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Wesleyan Named a Best College in Nation

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Princeton Review selects VWC for "The Best 379 Colleges: 2015 Edition"


News Release | August 6, 2014

The Princeton ReviewVirginia Wesleyan College is one of the nation's best institutions for undergraduate education, according to The Princeton Review. The education services company features VWC in the new 2015 edition of its annual college guide, "The Best 379 Colleges" (Random House / Princeton Review), released August 5, 2014.

Only about 15 percent of America’s 2,500 four-year colleges and only four colleges outside the U.S. are profiled in the book which is The Princeton Review's flagship college guide. It includes detailed profiles of the colleges, with rating scores for all schools in eight categories based on The Princeton Review's surveys of 130,000 students attending the colleges.

"Virginia Wesleyan College offers outstanding academics, which is the chief reason we selected it for the book,” says Rob Franek, The Princeton Review's senior vice president and publisher and author of The Best 379 Colleges. “We base our choices primarily on data we obtain in our annual surveys of administrators at these schools and at hundreds of other colleges. We take into account input we get from our staff, our 27-member National College Counselor Advisory Board, our personal visits to schools, and the sizable amount of feedback we get from our surveys of students attending these schools. We also work to maintain a wide representation of colleges in the book by region, size, selectivity and character."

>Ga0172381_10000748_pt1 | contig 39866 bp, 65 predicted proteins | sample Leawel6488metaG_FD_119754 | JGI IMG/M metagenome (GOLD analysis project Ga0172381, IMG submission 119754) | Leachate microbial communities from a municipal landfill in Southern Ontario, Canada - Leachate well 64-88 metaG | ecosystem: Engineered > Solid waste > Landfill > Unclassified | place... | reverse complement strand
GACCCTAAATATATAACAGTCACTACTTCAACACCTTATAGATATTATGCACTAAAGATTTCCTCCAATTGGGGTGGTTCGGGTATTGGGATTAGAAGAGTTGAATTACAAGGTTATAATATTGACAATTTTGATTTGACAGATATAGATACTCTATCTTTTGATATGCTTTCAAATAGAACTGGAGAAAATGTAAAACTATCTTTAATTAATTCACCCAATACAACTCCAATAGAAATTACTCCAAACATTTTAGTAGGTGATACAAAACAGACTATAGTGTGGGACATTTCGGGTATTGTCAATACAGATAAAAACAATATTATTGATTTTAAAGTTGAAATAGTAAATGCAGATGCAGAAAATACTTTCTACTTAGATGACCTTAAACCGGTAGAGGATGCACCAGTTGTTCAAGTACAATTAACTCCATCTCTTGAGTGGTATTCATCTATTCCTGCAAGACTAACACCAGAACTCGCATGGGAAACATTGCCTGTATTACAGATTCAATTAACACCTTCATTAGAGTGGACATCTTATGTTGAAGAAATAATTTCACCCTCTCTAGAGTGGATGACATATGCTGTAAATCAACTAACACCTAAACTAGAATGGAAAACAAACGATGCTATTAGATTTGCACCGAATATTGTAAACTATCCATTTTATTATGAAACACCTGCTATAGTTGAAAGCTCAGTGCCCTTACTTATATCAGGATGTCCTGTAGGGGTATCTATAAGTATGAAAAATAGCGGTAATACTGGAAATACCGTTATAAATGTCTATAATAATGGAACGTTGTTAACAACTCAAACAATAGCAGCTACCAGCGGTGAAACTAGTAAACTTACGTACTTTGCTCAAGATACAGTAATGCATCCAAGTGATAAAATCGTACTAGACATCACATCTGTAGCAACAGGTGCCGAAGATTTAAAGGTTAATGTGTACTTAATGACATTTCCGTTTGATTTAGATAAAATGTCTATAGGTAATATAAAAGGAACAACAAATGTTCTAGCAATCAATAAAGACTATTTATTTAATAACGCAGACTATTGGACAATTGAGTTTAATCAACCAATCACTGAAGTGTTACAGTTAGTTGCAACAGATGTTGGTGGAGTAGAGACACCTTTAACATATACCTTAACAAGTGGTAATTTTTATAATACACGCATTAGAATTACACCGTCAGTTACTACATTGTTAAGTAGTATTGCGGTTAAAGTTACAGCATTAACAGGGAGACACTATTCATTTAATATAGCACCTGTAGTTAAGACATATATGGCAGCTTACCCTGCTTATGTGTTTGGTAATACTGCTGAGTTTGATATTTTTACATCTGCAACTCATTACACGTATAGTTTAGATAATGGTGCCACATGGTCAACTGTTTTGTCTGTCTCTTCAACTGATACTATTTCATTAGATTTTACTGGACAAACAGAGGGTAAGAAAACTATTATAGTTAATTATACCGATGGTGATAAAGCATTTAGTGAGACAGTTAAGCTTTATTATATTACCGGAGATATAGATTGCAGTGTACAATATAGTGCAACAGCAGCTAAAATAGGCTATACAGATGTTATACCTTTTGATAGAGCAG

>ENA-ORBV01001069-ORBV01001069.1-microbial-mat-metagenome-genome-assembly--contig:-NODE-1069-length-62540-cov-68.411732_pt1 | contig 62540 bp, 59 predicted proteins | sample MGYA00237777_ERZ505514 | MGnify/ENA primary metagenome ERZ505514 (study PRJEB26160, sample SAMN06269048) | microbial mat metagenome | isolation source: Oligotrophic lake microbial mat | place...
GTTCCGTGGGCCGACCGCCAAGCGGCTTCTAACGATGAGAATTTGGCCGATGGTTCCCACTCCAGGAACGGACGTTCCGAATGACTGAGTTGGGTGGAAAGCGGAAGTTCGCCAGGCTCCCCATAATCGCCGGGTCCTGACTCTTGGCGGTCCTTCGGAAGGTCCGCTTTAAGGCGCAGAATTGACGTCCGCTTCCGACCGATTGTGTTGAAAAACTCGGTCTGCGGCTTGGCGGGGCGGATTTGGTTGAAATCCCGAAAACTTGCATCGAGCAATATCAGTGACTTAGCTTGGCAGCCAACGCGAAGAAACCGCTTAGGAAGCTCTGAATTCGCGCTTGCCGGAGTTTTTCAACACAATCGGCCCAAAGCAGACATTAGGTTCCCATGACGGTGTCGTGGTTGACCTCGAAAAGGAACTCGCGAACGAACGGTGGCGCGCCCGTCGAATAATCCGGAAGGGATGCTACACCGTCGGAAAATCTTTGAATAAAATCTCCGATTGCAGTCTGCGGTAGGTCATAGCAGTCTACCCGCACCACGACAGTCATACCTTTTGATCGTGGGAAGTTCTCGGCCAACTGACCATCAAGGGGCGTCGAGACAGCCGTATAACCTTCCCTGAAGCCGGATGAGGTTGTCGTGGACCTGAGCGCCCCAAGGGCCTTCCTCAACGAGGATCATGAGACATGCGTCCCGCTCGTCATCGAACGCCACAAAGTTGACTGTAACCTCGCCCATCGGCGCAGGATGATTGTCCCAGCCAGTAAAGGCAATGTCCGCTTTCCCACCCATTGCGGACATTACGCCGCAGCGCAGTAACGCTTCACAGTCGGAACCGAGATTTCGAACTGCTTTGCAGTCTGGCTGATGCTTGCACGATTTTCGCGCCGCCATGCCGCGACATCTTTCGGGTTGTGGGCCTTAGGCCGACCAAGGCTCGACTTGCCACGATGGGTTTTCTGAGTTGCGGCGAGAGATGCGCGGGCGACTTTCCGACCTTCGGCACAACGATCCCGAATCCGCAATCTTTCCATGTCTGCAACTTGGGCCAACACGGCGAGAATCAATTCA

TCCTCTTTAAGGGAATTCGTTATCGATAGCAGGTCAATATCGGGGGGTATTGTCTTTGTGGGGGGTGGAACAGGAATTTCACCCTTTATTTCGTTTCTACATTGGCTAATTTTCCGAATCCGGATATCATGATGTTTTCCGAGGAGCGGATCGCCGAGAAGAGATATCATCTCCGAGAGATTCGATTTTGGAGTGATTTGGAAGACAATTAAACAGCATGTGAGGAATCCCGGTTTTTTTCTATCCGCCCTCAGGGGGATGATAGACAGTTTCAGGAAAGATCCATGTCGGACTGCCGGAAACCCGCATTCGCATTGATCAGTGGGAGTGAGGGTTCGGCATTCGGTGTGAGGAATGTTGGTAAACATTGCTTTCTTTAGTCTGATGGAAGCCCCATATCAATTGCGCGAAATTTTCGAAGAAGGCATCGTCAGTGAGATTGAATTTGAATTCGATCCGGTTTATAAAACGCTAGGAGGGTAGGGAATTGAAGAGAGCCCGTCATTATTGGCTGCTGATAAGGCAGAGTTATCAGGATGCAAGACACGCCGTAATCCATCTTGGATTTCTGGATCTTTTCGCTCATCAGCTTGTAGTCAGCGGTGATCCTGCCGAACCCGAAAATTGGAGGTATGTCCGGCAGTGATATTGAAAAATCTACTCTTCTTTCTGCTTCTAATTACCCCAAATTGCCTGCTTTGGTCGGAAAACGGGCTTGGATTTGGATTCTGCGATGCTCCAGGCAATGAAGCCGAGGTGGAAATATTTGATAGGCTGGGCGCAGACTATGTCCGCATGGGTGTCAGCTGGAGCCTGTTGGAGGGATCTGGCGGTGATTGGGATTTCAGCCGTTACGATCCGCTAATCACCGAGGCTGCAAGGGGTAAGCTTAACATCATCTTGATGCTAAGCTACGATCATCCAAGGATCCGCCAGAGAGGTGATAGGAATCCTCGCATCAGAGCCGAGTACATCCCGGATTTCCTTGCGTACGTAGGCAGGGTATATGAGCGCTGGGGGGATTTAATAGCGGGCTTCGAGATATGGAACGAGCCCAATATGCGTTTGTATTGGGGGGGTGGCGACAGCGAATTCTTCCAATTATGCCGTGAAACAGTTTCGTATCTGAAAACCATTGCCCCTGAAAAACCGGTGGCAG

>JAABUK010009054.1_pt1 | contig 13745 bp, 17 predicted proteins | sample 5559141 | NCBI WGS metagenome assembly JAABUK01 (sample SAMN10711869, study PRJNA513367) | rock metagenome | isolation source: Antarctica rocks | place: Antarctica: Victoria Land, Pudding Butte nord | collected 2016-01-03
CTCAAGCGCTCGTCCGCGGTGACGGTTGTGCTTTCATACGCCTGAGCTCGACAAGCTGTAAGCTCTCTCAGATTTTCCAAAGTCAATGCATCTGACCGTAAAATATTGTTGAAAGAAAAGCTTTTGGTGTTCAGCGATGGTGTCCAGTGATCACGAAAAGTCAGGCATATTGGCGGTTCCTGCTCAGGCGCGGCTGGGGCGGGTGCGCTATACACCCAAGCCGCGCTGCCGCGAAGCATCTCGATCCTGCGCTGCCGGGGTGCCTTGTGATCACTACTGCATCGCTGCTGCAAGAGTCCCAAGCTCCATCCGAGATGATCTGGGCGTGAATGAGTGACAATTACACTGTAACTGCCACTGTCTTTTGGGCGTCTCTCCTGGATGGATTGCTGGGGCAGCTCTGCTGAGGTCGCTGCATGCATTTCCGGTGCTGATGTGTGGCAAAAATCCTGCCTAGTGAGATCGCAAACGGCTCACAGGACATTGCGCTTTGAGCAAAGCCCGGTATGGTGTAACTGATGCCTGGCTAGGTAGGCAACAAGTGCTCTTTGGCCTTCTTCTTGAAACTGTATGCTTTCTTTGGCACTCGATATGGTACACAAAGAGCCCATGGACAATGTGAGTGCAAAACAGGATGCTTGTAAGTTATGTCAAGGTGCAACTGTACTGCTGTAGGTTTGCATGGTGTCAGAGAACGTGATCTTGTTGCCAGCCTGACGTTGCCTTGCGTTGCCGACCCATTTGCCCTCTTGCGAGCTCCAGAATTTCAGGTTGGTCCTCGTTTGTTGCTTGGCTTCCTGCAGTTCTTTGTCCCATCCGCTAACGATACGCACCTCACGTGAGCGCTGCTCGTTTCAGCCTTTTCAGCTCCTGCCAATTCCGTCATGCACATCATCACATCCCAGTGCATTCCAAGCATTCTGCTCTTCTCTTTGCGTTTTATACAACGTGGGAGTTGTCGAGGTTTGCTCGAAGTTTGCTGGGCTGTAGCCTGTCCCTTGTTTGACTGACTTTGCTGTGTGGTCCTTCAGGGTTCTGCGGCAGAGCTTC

In the guide’s Virginia Wesleyan profile, the editors at The Princeton Review praise VWC for its devotion to "personal experience" and quote extensively from VWC students surveyed for the book. Among their comments, students cite the College’s small student/faculty ratio and the “scholarly relationships between educators and students.” Students also commented on the community’s willingness to “get involved,” particularly with volunteering, athletics and Greek Life.

The Princeton Review does not rank the colleges academically or from 1 to 379 in any category. The list is entirely based on The Princeton Review's survey of 130,000 students (about 343 per campus on average) attending the colleges. The 80-question survey asks students to rate their schools on several topics and report on their campus experiences at them. Topics range from assessments of their professors to opinions about their school's library, career services, and student body's political leanings. The Princeton Review explains the basis for each ranking list on its website.

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